We Know Why This Night is Different. The Question is What to Do About It. — Rabbi Sharon Brous At Passover Seder, we retell a story so central to our Jewish tradition that it has informed who we are, and how we live in the world, for literally thousands of years. Ours is a story of a people that after hundreds of years of harm and humiliation, were ultimately able to walk toward liberation. From degradation to dignity, from darkness to light. But how are we to approach Seder this year? Many of us come to the table holding grief, anguish, and fear. We are so raw. Words that for decades have given us comfort may tonight strike us as simplistic, cacophonous, or just empty. And for many, the Seder table will situate us in proximity to people we love, but whose perspectives may have created an emotional distance over the past six months that seems impossible to bridge. Every word is a potential landmine. (Oppression… whose oppression? Liberation… from whom? For whom? Justice…? Don’t get me started.) There’s so much at stake around the table tonight… we may be tempted to skip the conversation altogether and get right to the meal. And yet this Seder ritual has been at the very heart of our people for generations. And ours is not the first generation to struggle—both within and beyond our Jewish family. So let us begin this evening by affirming that our homes and our hearts are spacious enough to hold all of us—our beauty and our brokenness, our heartache and our hope. Let us remember, on this holiday of questions, that that our goal is not to change one another—it is to sit together. To get curious about one another, and our shared story. To ask questions of each other, to explore and learn and engage together. To weep, to learn and to grow—in our connec- tion to one another, in our understanding of our Jewish story, in our commitment to building a fair and just and loving world. We invite you to begin your Seder with the following kavannah: I come to the table tonight with a grateful, tender, and open heart. I am committed to turning to you, my loved ones, with compassion, curiosity, and care. In addition to many wonderful supplements written by friends and colleagues to help us navigate Passover this year, we are please to share a few supplementary offerings for your seder that might help spark conversations of meaning. Our hope is that you will find not only inspiration, but con- nection, breath, and hope… for this holiday of Passover is at its heart a ritual transmission of hope, one generation to the next. That is a blessing we cannot afford to sidestep this year. We bless you with a meaningful and inspiring Passover.   Yahatz: The Fourth Matzah -Rabbi Deborah Silver This year, we need a fourth matzah at our Seder. Before breaking the middle matzah for Yahatz, this year, let us add another matzah to the plate. And then we crumble it, as a tangible reminder of all the brokenness around us this year. Here is a ritual which can be recited by the Seder leader or passed around the table: [Lift the fourth matzah] I lift this matzah, bread of affliction, to remind us of what is broken in our world. [Break the matzah in half] I break this matzah to remind us of the four corners of the earth where human greed and gratification have wrought destruction. [Break the matzah in four] I break this matzah once more to remind us of the children whose futures are fractured and whose eyes are empty of hope. [Break the matzah again] I break this matzah in pieces to remind us of the rubble of lives ruined by war and hearts broken by hatred. [Crumble the matzah] Tonight we relive the story of our own brokenness and redemption – May it remind us to work for the redemption of the world.   Two Open Doors Make Your Seder Transformative, Not P erformative — Rabbi Sharon Brous Let’s talk about opening doors. After dinner and before Hallel, we rise to open the front door of our homes, and we recite: shfokh Hamatkha– Pour out Your fury against the nations who do not know You… Pour out Your wrath on them and may Your blazing anger overtake them. The message is tough—I’ve always found it dissonant both with the spirit of the celebration, and with my core understanding of our Jewish tradition. Certainly, there are strains of the tradition that lift up a harsh and vengeful God, but that image has never resonated for me. Actually, much of my spiritual and religious life is a counter-testimony to that rage-fueled reactivity. But this year, we come to the table shattered. The pain of the past six months—the shock, horror and anguish over the atrocities committed against our family, the sense of abandonment and existential loneliness, the fear of a future uncertain… it’s too much. I met a young woman last month, the same age as my daughter, who survived the massacres of October 7th. I asked her if she had a name of a loved one to share for Mourner’s Kaddish… she said she had forty-two names. Forty-two of her dearest friends died before her eyes. She was lucky to be alive, though she felt anything but lucky. She wept as she spoke to me, her voice quivering but clear. What did she want? She whispered: I want revenge. Without that tender, devastating encounter, maybe I would approach shfokh Hamatkha this year with the same discomfort and dismissiveness as I have in years past. But this year, I can, a little bit, relate to the vulnerability and desperation that must have led the author of that prayer—back in the 9th century—to write it in the first place. I still don’t share the sentiment, but I do understand it. Maybe you, too, see it differently this year than in years past. Shfokh Hamatkha is a dark story—a story drenched in pain, and we are living through an era drenched in pain. Perhaps I’ve been so distracted, in years past, by the dissonance of this prayer that I never realized the deeper problem with this dark story—it’s not just the sacralization of vengeance, the argument for retribution in religious language in the heart of a religious ceremony. It’s the placement of those words, of that fever dream—a prayer for revenge spoken belly-full, couched between words of gratitude and praise. Here’s the problem. Every Jew in every generation is called to see ourselves as though we, personally, left Mitzrayim, that narrow place, and began the long walk to freedom, to a place of possibility and expansiveness. The Seder is structured to mimic that journey. We traverse sacred time following the trajectory of our ancestors: we begin in degradation, and we end in praise (Mishnah Pesahim 10:4). Our story moves from pain to promise, not the other way around. In other words: there is no place for a revenge fantasy at the end of our Seder, the celebration of our freedom. But there is another door opening, one that occurs hours earlier in our Seder, long before we eat, just before we begin telling our story. We rise, this first time with the table set and hearts full of anticipation, to open the front door. But this time we say: kol dikhfin yeitei v’yekhol — All who are hungry, come and eat. Think of it! Seder is an exercise in memory and spiritual mobility. We taste the maror to remember the bitterness of life under Pharoah; the haroset reminds us both of the bricks and mortar of our enslavement, and the sweet possibility of freedom, even emerging in the depths of our suffering. This story, this journey, is at once collective and deeply personal. Yet we do not begin to tell our story, let alone eat our meal, without recognizing that for others, even in our place and in our time, enslavement is no metaphor or abstraction. And for those who have been blessed to traverse the darkness and make our way toward the light, the only responsible thing, the only human thing to do is open our doors and invite in those who are still now where we once were. All who are hungry, come and eat! This generous invitation is drawn from the example of Rav Huna, the Rosh Yeshiva of Sura. He was not only learned, but also full of grace. In Masekhet Taanit (20b), we read a series of extraordinary actions Rav Huna was known for in his time, culminating in the practice, before each meal, of opening his door and declaring: let all who are hungry come and eat! It’s clear in the gemara how extra-ordinary—out of ordinary—Rav Huna’s behavior was. He was a giant of his generation. Even the great Rava admits: he’d never go that far. But when this tradition is incorporated into the Haggadah, it is not only those who are extraordinarily resourced, or extremely righteous or wise who say it, but every single one of us. Now many commentators go to great length to explain that. Don’t worry! This is not meant to be taken literally—we’re not really inviting hungry people into our homes. But we must know that there have been times in Jewish history when this directive was taken very seri- ously. Elie Wiesel writes (in his Haggadah) that in his small town, before the war, the Jews used to wander through town searching for strangers—the poor, the uprooted, the unhappy, the hungry—to come and sit at their table as treasured guests. Without them, they could not begin their meals. This door opening sends a clear message: the great dream of Passover is not individual liberation, but col- lective liberation. Until all of us are free, none of us will truly be free. So all who are hungry, come and eat! Now what would happen if we were to actually open our doors and bring a hungry person to the table? Or even if we take seriously the call to open our hearts to bring true awareness of the reality of their suffering to the table? Does that not change us? Does it not bring new significance to our own story? Does it not awaken a kind of gratitude for what we have, an awareness of the fragility of it all? A commitment to use our freedom to bring love, comfort, dignity to those who remain in the narrow straits? This year, this question strikes me as more urgent than in years past. Even as we sit this year, with our hearts broken, maybe even with empty chairs at the table to symbolically hold our captives, and their dear, shattered families, we cannot ignore another terrible reality: Gaza is on the verge of famine. More than a million people living there are on the brink of starvation, and that is a moral catastrophe. It’s so hard to open our door to another person—or another people’s—heartache, especially when you, too, are holding fresh sorrow. I wonder how Rav Huna did it. How was he able to put aside his own desires and needs, his own grief, and open his door so graciously, again and again? In Megillah (27b), we are given a hint. This great sage was born into poverty. In fact, he was so poor that he once sold his belt to afford wine for kiddush on shabbat, and was forced to hold his pants up with a rope. I have to believe that it was because he knew the ache of hunger, the humiliation of hunger, that he cultivated a heart so deeply generous toward others who were hungry. Is the Seder not designed to do to our hearts precisely what that childhood hunger did to Rav Huna’s? Thir- ty-six times in the Torah we are reminded to treat the stranger fairly, generously, even lovingly… because we were strangers in the land of Egypt. The whole point of the Seder, arguably, is to remind us that we know the heart of the stranger. The stranger’s story is our story—built into the Jewish collective conscious- ness over thousands of years. Open your doors, the tradition calls out to us. Open your hearts! All who are hungry, come and eat. The careful construction of the Seder takes us on a narrative journey from narrowness to expansiveness. If we take seriously that first opening, of our doors and our hearts, if we allow the Seder to be not performa- tive but transformative, then by the time we open the door that second time, we will have changed. What, then, are we to do with the revenge fantasy of shfokh hamatkha—pour out your wrath? Haggadot today increasingly offer an alternative, in the form of a liturgical piece called shfokh ahavatkha —don’t pour out your rage, pour out your love. Pour out your love on the nations who have known You and on the kingdoms who call upon Your name. For they show loving-kindness to the seed of Jacob and they shield your people Israel from those who would devour them. May they see the good of your chosen ones and rejoice in the gladness of your nation. (Psalms 106:5) Some argue this text offers a legitimate alternative, given that it, too, is quite old. It appears, they claim, in a 16th century manuscript from Worms, Germany. But others argue that the poem is actually a forgery, that it was really written only one hundred years ago, by a rabbi who fled Galizia and then Vienna, ultimately escaping the Nazis by coming here, to the United States. I find the impulse to address the need for another narrative, another end to this story, equally meaning-ful whether it emerged 500 years ago or 100, or even yesterday. This text reminds us that we can, we must choose love. This year, we must choose to open our doors in righteousness. When we say, all who are hungry, come and eat, let’s mean it. If we do, then by the time we open our doors again, now with bellies full, we will not be able to pour out our wrath, but instead our hearts will be open to the power of love to heal us all.   Maggid/ Avadim Hayyinu: Who Were They and Who Are We? — Rabbi Hannah Jensen One of our chief obligations of Passover is to see ourselves as though we were slaves in Egypt. As though we were there. And then we were also part of the Exodus. We made our way toward redemption. We are asked to imagine our ancestors in a way that is visceral in us, not just an abstract understanding of people who came before. This is an invitation – how did they spend their days? What did they care about? Who were they? What made them laugh the hardest? What made them cry? What difference did they make? Without them – none of us would be here. And in this connection to our ancestors is an urgent reminder that one day we will be the ancestors. Generations from now people will sit around a table and they will be imagining us. What kind of ancestors will we be? Who will they say we were? What kind of ancestor do you want to be? What will make you proud? What makes you laugh the hardest? What makes you cry? What does this moment and this Passover story compel you to do or to be? Start now and imagine where you, and many generations after you, may end up.   The Plague of Disconnection — Rabbi Sharon Brous, adapted from the Amen Effect After hundreds of years of enslavement in Egypt, the moment had come for the Israelites to be redeemed, to begin to journey from oppression to liberation, from narrowness to expansiveness. Ten plagues descended upon the land, culminating in the one that ultim¬ately broke Pharaoh’s iron will—the death of the firstborn children. Just before that came the plague of darkness. Given that the plagues were designed to grow progressively more severe, the choice of darkness as the penultimate plague is perplexing. Darkness can be inconvenient, frightening, even dangerous. But is it really worse than the Nile River—the life force—turning to blood? More unbearable than boils and burning hail? More treacherous than infestations of frogs and lice? The Bible describes three full days of impenetrable dark¬ness, so thick and dense that “no person could see another, or even rise from their places” (Exodus 10:23). It is this detail that hints at the real terror of the ninth plague. More than physical discomfort, it brought spiritual anguish. “The deep¬est darkness,” wrote one nineteenth-century Polish rabbi, “is when one cannot even see his neighbor, and therefore can’t join him in his suffering and pain. Once a person no longer feels his neighbor’s pain, it renders him completely impotent.” When we are unable to support each other in our suffering, our lives are stripped of meaning. Surely, that is among the most devastating of plagues: the terror of total disconnection. Years ago, I called a member of our community just to check in and see how she was holding up. She told me that she feared that if she were to disappear tomorrow no one in this world would even notice. I’d heard this line of thinking a few times before. One woman once described her post-divorce reality, alienated and estranged from her community, her friends, even her children: “It’s like I vanished, but so quietly I didn’t even get a eulogy.” Some people’s loneliness is situational, the product of a personal crisis. For others, it’s triggered by a global and existential event—the pandemic. War. Climate catastrophe. One thing is clear: loneliness and social disconnection are now dangerous and prevalent enough to be considered a public health crisis. We now know that loneliness doesn’t only break our hearts— it jeopardizes our cognitive, emotional, spiritual, and even physical health. And pervasive loneliness doesn’t only hurt us individually, but it threatens our society. The great 20th century political philosopher, Hannah Arendt, warned that widespread social alien-ation is a precondition for the flourishing of violent political extremism: Terror can rule absolutely only over men who are isolated against each other . . . therefore, one of the primary concerns of all tyrannical governments is to bring this isolation about. Isolation …is [terror’s] most fertile ground. For Arendt, isolation is impotence. The more limited our meaningful contact with each another, the harder it is to act together toward the common good, let alone to respond effectively to the grave dangers we face. And worse, people who don’t know each other are more likely to demonize and even dehumanize one other. Alone and apart, we are vulnerable, and we are powerless. Fortunately, there is something that we can do about it. The antidote to social alienation is togetherness. We are—biologically and spiritually—relational beings. We now know that seeing one another and being seen by each other enhances our emotional health and deepens our sense of connectedness. This doesn’t only help us as individuals—it alters the physical and psychological landscape of a community and even a society. It lays the groundwork for a kind of scaled molecular remodeling, with the potential of nothing less than the mending of the connective tissue of our society. This matters profoundly, especially in this time of so much fear and anguish, when so many of us feel like we are drowning in a sea of sorrow and helplessness. The thing is: we are not powerless. We may feel like we’re living through the plague of darkness, but as Viktor Frankl reminded us: even in the cruelest and narrowest of circumstances, human beings do have a choice of action. We can, he wrote, preserve a vestige of spiritual freedom, of independence of mind, even in terrible conditions of psychic and physical stress… There are always choices to make. The choice that I hope we’ll make today is to find our way to one another. To see one another. In our pain and in our fear, in our joy and in our yearning. In our humanity. This is what I call the amen effect—a kind of spiritual rewiring that trains our hearts to recognize that we’re all bound up in one another. That we cannot make the darkness go away, but we can assure one another that we’re not alone as we navigate life’s greatest challenges. Showing up for one another with compassion and curiosity not only helps us endure times of great challenge, but may be the only way we can begin, in our time, to journey toward collective liberation.   Hallel: Putting It Into Words — Hazzan Hillel Tigay Victor Hugo said: “Music expresses that which cannot be put into words and cannot remain silent.” Hallel is typically the most spirited musical segment of the Jewish holiday liturgy. It is comprised of a series of Psalms, which were originally composed not as poems, but as songs. These Psalms were part of the Temple prayer service, and meant to be put to music. Just as the Mourner’s Kaddish is, counterintuitively, a prayer of divine affirmation and gratitude recited when we are at a spiritual low, after the death of a loved one, so too Hallel—words of gratitude and praise—are still sung even in times like ours, when we are challenged in body and soul. Our tradition calls us to focus on gratitude, to muster hope for peace and redemption. It strikes me as particularly resonant that we are invited into grateful song even as we face profound moral dilemmas and challenges. We are reminded that our people have endured—and overcome—great challenges for centuries. So sing like your life depends on it, because some of what’s on our hearts cannot be put into words, and even still, we cannot remain silent.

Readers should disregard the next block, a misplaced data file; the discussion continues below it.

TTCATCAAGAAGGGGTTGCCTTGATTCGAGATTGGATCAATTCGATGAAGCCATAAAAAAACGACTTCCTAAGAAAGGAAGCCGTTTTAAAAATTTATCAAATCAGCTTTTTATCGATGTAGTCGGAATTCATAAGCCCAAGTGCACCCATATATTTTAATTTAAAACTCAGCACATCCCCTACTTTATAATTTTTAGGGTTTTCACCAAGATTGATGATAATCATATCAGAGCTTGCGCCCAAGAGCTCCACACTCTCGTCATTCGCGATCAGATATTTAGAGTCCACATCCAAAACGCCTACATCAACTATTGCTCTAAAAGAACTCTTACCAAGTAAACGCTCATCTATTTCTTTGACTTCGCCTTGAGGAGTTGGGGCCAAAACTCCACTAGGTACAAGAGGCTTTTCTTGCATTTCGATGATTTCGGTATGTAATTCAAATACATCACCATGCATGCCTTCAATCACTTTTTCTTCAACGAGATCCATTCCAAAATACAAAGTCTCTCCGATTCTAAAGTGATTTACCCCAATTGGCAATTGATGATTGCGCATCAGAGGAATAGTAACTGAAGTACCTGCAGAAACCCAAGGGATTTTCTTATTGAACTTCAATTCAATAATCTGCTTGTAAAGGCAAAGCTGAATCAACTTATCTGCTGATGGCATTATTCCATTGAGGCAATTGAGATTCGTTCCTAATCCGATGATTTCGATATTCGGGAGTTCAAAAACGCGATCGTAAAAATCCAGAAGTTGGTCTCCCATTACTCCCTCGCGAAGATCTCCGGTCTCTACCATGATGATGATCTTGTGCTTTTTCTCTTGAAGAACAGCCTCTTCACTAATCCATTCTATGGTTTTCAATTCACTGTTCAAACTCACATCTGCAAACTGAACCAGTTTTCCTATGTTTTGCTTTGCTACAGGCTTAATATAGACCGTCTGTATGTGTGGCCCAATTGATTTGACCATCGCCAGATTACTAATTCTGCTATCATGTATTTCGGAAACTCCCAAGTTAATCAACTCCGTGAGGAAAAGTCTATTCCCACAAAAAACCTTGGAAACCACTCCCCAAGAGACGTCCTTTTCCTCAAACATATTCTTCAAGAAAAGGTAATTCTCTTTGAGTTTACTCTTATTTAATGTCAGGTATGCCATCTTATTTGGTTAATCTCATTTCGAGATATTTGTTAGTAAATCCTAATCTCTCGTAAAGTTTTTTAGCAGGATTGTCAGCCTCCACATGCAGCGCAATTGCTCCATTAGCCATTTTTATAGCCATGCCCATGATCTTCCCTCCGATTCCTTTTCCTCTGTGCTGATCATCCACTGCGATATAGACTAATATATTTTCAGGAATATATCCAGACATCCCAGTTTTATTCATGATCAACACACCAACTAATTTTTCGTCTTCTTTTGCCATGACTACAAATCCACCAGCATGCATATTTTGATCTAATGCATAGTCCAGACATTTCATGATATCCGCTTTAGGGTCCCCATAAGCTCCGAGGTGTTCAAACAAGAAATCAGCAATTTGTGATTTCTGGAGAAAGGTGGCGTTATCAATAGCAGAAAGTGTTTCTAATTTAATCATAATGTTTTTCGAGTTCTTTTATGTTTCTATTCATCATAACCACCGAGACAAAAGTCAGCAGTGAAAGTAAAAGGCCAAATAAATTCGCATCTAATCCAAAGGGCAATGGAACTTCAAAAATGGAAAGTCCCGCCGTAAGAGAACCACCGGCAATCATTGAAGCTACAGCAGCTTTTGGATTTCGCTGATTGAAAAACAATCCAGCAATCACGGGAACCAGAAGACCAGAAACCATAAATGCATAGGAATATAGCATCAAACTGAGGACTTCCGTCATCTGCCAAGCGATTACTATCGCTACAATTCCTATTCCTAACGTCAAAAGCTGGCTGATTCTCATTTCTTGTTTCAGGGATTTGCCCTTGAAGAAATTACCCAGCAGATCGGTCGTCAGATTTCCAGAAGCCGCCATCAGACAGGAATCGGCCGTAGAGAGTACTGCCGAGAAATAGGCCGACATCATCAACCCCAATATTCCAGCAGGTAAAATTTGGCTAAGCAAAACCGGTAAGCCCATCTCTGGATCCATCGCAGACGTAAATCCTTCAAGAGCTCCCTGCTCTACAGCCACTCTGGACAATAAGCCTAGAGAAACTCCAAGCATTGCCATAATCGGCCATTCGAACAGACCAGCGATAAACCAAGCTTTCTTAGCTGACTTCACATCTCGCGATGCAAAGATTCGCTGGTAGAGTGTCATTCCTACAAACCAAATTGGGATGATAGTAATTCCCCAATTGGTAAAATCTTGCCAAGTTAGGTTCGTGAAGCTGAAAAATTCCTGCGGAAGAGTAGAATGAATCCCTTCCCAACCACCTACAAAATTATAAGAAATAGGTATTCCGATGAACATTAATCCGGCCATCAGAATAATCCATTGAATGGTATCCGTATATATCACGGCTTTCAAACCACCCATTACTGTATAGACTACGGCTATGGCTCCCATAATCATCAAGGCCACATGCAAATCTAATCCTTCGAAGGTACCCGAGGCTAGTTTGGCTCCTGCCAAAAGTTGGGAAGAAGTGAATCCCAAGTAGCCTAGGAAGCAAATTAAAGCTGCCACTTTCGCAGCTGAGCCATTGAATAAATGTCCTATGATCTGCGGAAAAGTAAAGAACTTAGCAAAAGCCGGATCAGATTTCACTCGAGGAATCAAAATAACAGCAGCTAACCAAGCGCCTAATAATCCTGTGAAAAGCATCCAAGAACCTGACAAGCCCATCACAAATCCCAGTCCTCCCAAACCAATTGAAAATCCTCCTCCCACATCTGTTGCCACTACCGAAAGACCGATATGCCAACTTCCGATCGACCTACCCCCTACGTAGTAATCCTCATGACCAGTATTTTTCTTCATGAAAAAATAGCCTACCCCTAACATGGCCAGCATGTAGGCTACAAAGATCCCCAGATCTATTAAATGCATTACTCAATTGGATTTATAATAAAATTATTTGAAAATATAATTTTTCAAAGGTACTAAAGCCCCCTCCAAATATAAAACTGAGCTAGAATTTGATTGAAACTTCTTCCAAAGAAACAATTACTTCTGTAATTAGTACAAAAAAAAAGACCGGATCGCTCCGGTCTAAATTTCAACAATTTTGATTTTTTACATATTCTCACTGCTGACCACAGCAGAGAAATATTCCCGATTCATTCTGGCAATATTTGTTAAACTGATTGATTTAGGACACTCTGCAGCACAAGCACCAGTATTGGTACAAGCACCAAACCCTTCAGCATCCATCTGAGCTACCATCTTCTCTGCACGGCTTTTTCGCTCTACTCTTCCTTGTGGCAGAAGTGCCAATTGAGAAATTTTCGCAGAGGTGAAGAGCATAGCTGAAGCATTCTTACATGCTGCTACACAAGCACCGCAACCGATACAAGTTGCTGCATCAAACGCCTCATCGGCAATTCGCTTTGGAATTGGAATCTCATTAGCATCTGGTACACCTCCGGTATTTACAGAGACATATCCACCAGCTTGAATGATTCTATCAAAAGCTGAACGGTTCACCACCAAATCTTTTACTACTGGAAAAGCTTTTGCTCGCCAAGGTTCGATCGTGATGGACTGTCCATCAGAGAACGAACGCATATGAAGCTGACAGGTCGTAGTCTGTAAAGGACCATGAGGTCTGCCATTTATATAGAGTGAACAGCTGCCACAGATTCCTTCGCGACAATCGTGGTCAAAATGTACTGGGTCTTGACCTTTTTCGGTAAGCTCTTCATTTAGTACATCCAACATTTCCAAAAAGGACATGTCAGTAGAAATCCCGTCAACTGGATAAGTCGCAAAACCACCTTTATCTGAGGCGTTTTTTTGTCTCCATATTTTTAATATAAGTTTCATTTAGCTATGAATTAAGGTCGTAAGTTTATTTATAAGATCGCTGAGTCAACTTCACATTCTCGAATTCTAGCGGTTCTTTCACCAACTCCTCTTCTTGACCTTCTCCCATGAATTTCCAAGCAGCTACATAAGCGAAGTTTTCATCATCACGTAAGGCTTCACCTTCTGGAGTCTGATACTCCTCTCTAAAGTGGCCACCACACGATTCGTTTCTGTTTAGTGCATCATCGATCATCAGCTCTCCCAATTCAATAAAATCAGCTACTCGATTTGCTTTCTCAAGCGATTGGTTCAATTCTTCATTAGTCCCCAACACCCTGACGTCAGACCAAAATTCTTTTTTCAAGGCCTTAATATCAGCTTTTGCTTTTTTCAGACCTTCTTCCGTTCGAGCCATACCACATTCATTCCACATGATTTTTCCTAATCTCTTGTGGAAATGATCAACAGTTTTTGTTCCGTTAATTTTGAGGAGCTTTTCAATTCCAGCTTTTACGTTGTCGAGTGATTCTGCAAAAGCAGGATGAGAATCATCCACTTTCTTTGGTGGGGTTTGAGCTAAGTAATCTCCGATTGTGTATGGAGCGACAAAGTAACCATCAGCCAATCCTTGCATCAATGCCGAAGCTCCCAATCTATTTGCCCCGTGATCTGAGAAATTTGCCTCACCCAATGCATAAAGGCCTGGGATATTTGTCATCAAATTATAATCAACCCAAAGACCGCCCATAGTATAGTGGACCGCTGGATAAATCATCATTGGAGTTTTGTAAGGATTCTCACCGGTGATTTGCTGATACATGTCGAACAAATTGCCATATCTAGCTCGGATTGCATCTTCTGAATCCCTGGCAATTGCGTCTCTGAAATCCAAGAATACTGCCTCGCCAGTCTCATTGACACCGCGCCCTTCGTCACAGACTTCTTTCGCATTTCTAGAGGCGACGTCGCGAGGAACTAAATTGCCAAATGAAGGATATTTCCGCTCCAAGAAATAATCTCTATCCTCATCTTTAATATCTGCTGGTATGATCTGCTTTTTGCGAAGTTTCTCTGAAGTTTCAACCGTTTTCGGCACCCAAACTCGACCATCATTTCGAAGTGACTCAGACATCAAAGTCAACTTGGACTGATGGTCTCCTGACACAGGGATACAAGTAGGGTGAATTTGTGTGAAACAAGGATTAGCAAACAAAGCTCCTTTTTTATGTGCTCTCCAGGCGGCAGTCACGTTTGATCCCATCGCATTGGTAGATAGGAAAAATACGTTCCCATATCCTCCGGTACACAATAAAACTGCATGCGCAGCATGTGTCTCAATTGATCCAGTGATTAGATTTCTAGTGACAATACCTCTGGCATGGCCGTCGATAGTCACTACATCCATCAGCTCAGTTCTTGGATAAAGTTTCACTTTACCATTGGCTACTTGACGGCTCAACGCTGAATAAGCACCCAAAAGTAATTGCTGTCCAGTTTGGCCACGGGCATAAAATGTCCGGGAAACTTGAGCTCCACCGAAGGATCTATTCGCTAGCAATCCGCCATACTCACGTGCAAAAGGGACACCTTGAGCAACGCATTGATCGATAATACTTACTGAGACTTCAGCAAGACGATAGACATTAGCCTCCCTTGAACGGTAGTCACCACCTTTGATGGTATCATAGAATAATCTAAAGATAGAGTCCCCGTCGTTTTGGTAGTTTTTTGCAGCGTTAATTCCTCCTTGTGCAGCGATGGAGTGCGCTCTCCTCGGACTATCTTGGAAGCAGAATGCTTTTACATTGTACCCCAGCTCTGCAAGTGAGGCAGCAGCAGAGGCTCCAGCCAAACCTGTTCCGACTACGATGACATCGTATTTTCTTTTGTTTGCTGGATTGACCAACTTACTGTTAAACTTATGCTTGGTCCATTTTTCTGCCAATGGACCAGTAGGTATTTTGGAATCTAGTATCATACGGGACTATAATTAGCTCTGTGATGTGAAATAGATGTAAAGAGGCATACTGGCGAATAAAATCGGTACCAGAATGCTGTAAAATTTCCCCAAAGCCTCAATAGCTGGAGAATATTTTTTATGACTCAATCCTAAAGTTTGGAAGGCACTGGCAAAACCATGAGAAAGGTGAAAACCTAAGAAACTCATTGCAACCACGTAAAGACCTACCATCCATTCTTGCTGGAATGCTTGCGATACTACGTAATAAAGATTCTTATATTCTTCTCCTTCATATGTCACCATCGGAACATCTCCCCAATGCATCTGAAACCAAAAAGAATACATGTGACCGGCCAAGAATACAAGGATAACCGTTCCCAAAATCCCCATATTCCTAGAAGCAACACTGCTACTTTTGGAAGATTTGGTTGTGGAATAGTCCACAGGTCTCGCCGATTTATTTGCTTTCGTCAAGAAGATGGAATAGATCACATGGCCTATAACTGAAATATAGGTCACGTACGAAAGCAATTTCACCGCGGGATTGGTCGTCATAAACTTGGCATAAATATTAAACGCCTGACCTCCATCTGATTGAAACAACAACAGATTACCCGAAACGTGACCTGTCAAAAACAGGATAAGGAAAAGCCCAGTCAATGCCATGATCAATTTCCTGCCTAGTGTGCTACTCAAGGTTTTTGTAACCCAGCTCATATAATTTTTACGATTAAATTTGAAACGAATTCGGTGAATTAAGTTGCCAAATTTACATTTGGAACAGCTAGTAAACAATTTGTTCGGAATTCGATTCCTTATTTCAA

By: IKAR